In the second half, after several substitutions and a red card to Boulenger, Seraing saw just 21% of the possession. They mainly attacked with long balls to the one or two players up the pitch and hardly sent any supporting players. Until Anderlecht’s opener in the 69th minute, this plan worked to keep them strong at the back, but after the opening goal they seemed to concede to the loss and still sent just one or two players. They had a decent chance shortly after the first goal, but not much more.
Seraing defended in a 4-3-2-1 when they had 11 players on the pitch, with Maziz and Kilota sitting in front of the three midfielders. This allowed Seraing to press the center backs and midfielders with three players, as Anderlecht built up centrally through Cullen, Hoedt, and Olsson.
Seraing pressed Anderlecht in the first half more than the second half. Jordi Condom elected to have his players maintain a relatively sturdy shape at the back. When they pressed, Anderlecht were usually able to quickly pass around the pressers to find an open man or a runner in space. Part of Anderlecht’s game plan in buildup was to wait for Seraing to press Cullen before having him pass across to Hoedt, breaking Seraing’s press. Seraing countered this threat by having Maziz and Cisse cheat a little to the right half space so as not to be overrun on that side if Hoedt makes a run or passes to Rafaelov or Gómez.
Part of Seraing’s defensive tactic involved fouling Anderlecht players in the first half. Several times, a Seraing player made an unnecessary challenge to halt Anderlecht’s progression. While Seraing only received two total yellow cards, both of them were shown to Benjamin Boulenger—in the 31st and 39th minute.
With Boulenger out, Jordi Condom had to make changes at halftime to address the defensive gap at the back. Sambu Mansoni came on for Bernier and slotted in at right back while Faye shifted to center back. Poaty stayed at left back, but often he moved into a center back position while Kilota dropped to left back to form a back five.
As the match went on and Seraing tired physically and mentally, they kept more players behind the ball and shifted to a back five full-time. Until the first goal, Seraing remained strong in defense, but seemed to lose a little defensive motivation once Anderlecht scored. However, there were few major defensive errors, rather a couple in the lead up to two goals.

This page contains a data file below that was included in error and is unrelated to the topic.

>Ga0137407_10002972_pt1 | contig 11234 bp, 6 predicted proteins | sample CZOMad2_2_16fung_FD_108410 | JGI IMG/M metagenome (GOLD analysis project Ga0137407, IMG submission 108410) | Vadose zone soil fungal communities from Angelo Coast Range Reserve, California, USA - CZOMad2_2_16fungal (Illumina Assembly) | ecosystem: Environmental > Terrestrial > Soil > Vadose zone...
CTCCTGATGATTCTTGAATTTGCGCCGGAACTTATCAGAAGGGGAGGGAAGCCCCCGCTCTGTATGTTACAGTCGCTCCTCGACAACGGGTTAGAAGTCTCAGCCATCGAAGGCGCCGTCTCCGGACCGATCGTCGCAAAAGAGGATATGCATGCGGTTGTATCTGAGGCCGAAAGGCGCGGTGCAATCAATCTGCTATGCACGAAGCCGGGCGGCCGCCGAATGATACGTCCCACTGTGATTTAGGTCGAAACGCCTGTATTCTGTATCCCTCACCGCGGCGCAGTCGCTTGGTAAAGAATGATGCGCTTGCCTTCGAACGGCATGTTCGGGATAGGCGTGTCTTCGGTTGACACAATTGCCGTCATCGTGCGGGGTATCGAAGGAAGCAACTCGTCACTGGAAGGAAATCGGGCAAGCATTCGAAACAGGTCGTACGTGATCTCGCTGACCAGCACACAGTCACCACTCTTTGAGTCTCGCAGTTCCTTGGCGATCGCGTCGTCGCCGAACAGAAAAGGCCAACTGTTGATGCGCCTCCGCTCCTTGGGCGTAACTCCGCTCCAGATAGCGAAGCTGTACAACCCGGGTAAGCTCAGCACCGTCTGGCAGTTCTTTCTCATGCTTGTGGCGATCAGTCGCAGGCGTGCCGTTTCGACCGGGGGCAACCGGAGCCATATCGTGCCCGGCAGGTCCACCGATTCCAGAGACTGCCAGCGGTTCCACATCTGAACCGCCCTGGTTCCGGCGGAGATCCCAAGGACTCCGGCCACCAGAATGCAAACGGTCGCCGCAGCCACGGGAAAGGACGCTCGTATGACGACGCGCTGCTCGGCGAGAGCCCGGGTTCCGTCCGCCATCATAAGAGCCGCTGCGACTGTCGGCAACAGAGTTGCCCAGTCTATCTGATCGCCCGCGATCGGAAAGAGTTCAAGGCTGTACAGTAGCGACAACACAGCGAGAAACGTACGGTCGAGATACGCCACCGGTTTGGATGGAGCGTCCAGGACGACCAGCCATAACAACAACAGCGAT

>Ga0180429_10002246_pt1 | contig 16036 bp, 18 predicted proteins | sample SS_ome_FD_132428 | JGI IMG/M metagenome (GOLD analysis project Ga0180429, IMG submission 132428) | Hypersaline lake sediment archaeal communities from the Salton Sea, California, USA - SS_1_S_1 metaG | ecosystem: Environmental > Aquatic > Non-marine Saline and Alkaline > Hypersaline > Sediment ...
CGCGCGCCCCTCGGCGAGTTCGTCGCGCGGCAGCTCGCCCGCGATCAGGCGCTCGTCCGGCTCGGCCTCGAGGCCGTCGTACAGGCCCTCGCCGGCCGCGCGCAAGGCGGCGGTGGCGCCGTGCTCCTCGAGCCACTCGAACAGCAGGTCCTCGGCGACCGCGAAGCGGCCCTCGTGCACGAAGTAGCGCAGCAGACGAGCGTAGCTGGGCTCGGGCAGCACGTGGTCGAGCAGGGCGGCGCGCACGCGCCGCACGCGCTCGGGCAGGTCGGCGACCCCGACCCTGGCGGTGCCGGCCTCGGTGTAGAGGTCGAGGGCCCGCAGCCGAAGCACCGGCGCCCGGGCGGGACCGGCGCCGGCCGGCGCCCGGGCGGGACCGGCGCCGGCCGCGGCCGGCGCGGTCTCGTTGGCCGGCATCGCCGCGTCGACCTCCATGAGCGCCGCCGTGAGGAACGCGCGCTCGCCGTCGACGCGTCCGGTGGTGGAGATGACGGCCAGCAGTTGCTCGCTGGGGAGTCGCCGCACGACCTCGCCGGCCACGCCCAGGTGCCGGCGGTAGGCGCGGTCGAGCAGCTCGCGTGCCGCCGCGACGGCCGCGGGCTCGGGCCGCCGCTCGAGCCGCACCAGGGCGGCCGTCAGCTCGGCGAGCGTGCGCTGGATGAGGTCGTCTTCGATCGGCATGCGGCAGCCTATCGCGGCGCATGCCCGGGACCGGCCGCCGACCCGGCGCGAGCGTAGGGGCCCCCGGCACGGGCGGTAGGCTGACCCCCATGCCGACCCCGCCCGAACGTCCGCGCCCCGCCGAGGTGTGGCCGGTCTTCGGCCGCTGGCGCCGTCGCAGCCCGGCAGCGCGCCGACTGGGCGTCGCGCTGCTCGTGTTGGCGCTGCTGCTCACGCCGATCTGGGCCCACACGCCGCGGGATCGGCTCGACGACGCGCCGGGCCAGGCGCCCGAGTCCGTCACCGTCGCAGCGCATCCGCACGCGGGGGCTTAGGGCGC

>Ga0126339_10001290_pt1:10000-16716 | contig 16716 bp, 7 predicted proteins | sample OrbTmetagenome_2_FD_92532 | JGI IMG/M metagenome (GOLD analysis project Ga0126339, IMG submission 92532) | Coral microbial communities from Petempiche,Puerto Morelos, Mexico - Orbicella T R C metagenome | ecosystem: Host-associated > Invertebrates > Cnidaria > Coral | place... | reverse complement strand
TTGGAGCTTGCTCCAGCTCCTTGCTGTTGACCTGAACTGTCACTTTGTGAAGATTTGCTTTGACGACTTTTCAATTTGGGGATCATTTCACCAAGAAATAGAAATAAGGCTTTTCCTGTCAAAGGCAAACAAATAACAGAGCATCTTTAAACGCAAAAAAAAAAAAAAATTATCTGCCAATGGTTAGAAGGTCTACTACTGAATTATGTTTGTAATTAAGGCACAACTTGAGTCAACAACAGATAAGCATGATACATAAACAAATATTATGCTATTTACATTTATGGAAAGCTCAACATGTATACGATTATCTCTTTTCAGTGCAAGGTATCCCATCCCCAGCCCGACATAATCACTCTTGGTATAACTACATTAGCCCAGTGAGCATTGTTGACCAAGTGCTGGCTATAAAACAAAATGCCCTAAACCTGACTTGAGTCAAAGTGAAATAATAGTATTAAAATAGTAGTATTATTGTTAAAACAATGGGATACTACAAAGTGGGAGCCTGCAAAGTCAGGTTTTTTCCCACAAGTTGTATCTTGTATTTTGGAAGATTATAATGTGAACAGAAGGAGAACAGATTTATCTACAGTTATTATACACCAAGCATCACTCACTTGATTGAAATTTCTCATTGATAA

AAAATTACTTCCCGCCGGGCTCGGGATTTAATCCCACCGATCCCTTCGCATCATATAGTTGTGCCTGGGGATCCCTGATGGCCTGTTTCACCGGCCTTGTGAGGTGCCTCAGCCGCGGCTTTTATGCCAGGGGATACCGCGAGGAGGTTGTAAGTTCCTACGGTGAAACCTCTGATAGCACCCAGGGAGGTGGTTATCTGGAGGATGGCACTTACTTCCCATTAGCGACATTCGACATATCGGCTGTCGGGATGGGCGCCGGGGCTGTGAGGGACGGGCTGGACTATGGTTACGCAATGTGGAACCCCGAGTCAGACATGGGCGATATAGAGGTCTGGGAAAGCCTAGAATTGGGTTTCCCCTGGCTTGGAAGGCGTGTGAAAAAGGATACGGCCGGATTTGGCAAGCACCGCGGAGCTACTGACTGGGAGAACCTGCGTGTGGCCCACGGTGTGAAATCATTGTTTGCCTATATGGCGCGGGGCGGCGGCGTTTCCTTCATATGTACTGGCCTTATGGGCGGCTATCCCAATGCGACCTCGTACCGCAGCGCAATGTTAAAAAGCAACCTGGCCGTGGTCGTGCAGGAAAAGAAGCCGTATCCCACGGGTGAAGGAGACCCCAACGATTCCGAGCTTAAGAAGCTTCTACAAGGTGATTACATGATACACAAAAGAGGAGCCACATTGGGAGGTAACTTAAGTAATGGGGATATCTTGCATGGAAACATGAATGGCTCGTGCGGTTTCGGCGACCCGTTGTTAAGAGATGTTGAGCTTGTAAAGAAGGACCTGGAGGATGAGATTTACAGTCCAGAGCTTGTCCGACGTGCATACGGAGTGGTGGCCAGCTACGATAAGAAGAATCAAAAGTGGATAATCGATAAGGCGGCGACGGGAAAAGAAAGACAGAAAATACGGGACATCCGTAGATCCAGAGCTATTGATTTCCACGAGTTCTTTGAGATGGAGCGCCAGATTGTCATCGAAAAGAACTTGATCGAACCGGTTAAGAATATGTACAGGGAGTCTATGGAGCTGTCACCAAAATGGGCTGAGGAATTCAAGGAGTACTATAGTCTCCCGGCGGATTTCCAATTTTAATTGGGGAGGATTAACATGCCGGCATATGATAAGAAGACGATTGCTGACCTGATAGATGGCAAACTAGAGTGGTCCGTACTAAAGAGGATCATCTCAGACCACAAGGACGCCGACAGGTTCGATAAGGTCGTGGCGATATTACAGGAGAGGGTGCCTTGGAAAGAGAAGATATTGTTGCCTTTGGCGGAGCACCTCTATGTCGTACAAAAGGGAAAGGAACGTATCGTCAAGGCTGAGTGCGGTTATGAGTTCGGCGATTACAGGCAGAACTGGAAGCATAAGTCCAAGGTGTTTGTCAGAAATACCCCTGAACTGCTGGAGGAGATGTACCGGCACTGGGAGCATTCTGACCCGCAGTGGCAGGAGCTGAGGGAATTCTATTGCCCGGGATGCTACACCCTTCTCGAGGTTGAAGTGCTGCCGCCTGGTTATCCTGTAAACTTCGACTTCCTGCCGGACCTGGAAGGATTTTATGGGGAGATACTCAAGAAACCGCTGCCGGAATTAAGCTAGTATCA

The biggest issue in the first goal was Faye not tracking Raman’s run. It looks like Faye notices Raman running past Rafaelov, but delays his tracking of Raman until it’s too late. Because of this, Raman has enough space to pick the perfect pass for Thelin.
The second goal didn’t have any major issues, as Seraing made it difficult for Gómez to get his shot off. The defenders were in a good position to defend the initial cross that popped to Gómez.
For the third goal, as mentioned above, both Seraing defenders stood back from El Hadj and elected not to press him. This allowed a dangerous player to have time and space to pick a great pass between these two defenders to Murillo.
Anderlecht beat 10-man Seraing in an entertaining match—the first one between these sides in the Pro League since 1996—which saw multiple goals disallowed, a red card, three goals, and attacking intent from both sides. Vincent Kompany will be happy with his first victory of the season and strong linkup between his attackers, but disappointed that his team couldn’t finish their chances against a Seraing side several levels below them until a while after they were down to 10 men.
Jordi Condom should be disappointed in Boulenger picking up two yellow cards in quick succession, but proud of how his team defended for much of the second half with 10 men. His squad could remain strong at the back for most of the match without many major defensive errors that can occur easily after red cards. Seraing were perhaps too slow in buildup and risk averse in the first half, spending lots of time looking for a safe pass instead of taking a risk. Anderlecht opened themselves up with a narrow shape and high line, but Seraing didn’t test them enough.
Anderlect’s next match is the second leg against KF Laçi in Brussels. A few days after that match they will travel to Brugges to face Cercle Brugge, who are currently undefeated with one win and two draws. They have not scored more than one goal each game, but have also not conceded more than one goal in the two games they’ve conceded in, so Anderlecht will need to maintain their strong connection between attackers for that trip. Seraing will host Oostende, who are currently in third with two wins and one draw. Oostende have scored 5 goals and conceded 6 in their first three matches—they are able to score a lot but also concede a lot, as their match against Genk showed. Seraing will need to attack with more intensity while staying cautious at the back to have a chance.
Lotto Park, Anderlecht’s home stadium where the match was played.